Recent research revealed that a significant number of children joined the streets in Rift Valley Province in Kenya after the brutal violence that followed the 2007 elections in Kenya, many of whom still remain on the streets. In 2011 37% of all interviewed children connected to the streets were IDPs as a result of the post-election violence (64% in deeply scarred Naivasha).
These IDP children identified a number of factors that led them to join the streets:
- separation from their family caused by displacement
- death or injury of family members
- withdrawal of humanitarian aid
- food insecurity due to loss of livelihoods or inability to rebuild livelihoods due to rushed resettlement programmes
The single biggest reason that children join the streets is food insecurity (59%). This hidden emergency has been caused by displacement and loss of livelihoods after the violence, but also by drought, and the increasing cost of staple foods and fuel.
While exploitation and violence towards the children is frequent, not all children perceive their street existence as wholly negative. For some it is a liberating experience to socialise, be independent or help support their family. Many children choose the streets to earn money by selling scrap metal and other recyclables, doing odd jobs, begging or offering sex, and receive food directly from street feeding programmes or by scavenging.
Children organise themselves into strong sub-cultures that build group identities and provide protection in the streets. Most join ‘bases’ – a structured system of gangs which control specific territories in towns and have strong internal hierarchies and codes of behaviour. Girls are often less visible or exist on the streets’ peripheries: in markets, working in bars and clubs at night as sex workers or exchanging sex for food during school lunch breaks.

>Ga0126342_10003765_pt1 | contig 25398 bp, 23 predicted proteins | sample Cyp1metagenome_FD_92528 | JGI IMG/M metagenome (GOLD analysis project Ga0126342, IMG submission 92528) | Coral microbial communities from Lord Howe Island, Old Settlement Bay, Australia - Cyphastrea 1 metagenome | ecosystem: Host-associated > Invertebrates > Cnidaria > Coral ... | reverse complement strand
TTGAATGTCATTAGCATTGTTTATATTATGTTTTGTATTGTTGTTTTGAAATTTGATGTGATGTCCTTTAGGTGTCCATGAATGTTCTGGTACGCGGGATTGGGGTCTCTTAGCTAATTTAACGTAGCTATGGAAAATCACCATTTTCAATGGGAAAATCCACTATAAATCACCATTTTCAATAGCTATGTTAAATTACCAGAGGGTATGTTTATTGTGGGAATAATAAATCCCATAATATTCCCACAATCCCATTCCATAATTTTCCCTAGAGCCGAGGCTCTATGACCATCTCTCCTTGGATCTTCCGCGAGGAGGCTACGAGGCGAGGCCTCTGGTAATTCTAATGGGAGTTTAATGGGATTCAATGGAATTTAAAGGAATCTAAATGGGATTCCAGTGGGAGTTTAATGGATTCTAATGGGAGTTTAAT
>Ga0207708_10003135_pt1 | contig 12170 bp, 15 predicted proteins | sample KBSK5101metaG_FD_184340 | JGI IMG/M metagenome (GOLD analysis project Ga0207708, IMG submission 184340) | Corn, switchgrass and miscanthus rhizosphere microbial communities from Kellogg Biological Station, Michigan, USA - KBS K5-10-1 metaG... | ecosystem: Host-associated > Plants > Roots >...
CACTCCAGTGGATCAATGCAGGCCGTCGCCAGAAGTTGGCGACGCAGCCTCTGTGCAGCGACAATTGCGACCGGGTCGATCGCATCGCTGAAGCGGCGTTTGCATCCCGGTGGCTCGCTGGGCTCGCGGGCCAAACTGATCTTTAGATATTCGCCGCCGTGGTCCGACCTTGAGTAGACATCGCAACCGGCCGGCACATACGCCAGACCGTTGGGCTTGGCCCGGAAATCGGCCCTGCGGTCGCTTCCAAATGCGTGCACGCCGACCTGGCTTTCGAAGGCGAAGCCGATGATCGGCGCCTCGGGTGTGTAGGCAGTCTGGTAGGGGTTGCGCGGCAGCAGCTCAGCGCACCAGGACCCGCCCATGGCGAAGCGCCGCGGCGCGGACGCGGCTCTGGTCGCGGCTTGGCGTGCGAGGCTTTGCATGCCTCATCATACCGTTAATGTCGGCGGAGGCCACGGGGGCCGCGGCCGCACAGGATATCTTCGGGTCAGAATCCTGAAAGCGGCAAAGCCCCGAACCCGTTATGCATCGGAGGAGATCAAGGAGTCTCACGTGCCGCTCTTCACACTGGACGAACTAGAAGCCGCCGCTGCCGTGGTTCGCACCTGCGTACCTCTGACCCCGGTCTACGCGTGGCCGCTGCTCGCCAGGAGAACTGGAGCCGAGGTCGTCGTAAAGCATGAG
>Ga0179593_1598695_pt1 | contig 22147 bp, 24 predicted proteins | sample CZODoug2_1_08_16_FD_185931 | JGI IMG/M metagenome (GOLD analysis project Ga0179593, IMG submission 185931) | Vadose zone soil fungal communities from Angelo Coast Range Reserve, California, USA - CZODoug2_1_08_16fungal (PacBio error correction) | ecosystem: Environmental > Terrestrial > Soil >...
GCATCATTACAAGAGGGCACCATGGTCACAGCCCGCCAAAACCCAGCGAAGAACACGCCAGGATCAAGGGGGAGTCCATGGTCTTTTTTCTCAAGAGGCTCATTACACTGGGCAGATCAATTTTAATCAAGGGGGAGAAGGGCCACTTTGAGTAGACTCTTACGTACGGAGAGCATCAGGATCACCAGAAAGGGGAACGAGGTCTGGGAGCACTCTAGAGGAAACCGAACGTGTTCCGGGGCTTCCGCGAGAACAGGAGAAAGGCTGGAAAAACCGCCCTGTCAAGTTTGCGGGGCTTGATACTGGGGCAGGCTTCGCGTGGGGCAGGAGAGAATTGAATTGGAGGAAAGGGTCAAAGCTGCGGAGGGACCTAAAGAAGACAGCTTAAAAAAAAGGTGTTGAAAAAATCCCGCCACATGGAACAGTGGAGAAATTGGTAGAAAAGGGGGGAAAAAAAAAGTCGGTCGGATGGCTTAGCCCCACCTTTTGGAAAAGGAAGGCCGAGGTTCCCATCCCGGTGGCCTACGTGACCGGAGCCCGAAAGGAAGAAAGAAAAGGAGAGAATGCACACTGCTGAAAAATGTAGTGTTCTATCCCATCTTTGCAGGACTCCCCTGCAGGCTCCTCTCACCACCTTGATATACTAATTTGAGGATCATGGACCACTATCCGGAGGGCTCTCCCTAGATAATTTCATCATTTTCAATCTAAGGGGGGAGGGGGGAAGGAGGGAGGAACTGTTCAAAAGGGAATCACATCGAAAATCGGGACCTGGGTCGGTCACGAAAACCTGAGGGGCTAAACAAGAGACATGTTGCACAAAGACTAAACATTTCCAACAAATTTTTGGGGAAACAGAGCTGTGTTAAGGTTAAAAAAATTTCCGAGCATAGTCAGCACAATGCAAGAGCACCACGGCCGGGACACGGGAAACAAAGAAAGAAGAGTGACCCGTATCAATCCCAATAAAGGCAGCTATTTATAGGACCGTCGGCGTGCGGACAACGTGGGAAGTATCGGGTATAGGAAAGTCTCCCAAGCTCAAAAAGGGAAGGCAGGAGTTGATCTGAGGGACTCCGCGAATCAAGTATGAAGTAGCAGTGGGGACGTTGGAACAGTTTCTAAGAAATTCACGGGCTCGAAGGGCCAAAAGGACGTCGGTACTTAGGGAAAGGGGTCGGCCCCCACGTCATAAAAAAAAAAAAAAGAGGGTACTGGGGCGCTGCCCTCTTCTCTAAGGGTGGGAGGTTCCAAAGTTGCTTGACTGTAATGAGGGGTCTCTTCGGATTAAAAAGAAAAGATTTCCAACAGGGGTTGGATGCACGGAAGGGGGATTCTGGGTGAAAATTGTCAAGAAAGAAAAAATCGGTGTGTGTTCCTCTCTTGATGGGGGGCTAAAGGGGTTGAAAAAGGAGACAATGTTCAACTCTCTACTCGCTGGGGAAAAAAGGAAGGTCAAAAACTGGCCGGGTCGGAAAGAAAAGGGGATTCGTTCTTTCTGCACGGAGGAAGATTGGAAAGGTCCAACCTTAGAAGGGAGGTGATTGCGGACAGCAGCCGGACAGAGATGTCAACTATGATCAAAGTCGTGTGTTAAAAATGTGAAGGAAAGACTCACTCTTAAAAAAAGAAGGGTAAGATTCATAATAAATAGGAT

The public can be brutal and intolerant towards children connected with the streets, seeing them first as criminals, not children. Such stigma makes it difficult for some children to imagine going home or ever re-joining mainstream society. Their greatest fear is being picked up by the police and municipal authorities, who conduct regular violent round-ups of children, and children’s consequent ‘voluntary’ invisibility means that many do not access healthcare at all. Most drop out of school, and initiatives to re-integrate them are scarce. Children change as they grow up exposed to the streets and become progressively less able to reintegrate into formal schooling, with the challenge compounded where children are addicted to sniffing glue.
Ironically, while they have shed the identity of a child, they are living in a state of extended limbo unable to ‘grow up’, to achieve the indicators of adulthood in Kenya – getting married, joining the workforce, and building a family and home.
Among our recommendations is the need to:
- Ensure proper planning of humanitarian responses recognising children’s specific needs (prevention of separation, rapid reunification, etc)
- Conduct responsible withdrawal of aid
- Make existing services accessible, including: health; education and training; children’s department services and birth/ID registration; police child protection units
- Develop programmes that tackle the root causes not the symptoms of the issue, including providing flexible, alternative education and training and targeted livelihoods support to vulnerable families
- Provide protective spaces for children connected to the streets through drop-in centres and outreach programmes combined with play and emotional support
- Engage street ‘base’ structures and children directly
- Hold government departments legally accountable to child protection legislation and obligations.
Bridget Steffen firstname.lastname@example.org is currently a lecturer in humanitarian studies at Wits University’s Graduate School of Public and Development Management in Johannesburg. Zephania Owino email@example.com is a former street youth, currently supporting and working with thirteen children connected with the streets in Nakuru, Kenya.
Full research findings available from firstname.lastname@example.org or (from end August) at http://resourcecentre.savethechildren.se/content/library
 Conducted across five towns in Rift Valley Province in 2011, supported by UNICEF and carried out by Save the Children (UK) under the auspices of the National Protection Working Group on IDPs, during which 2,404 children connected to the streets were profiled.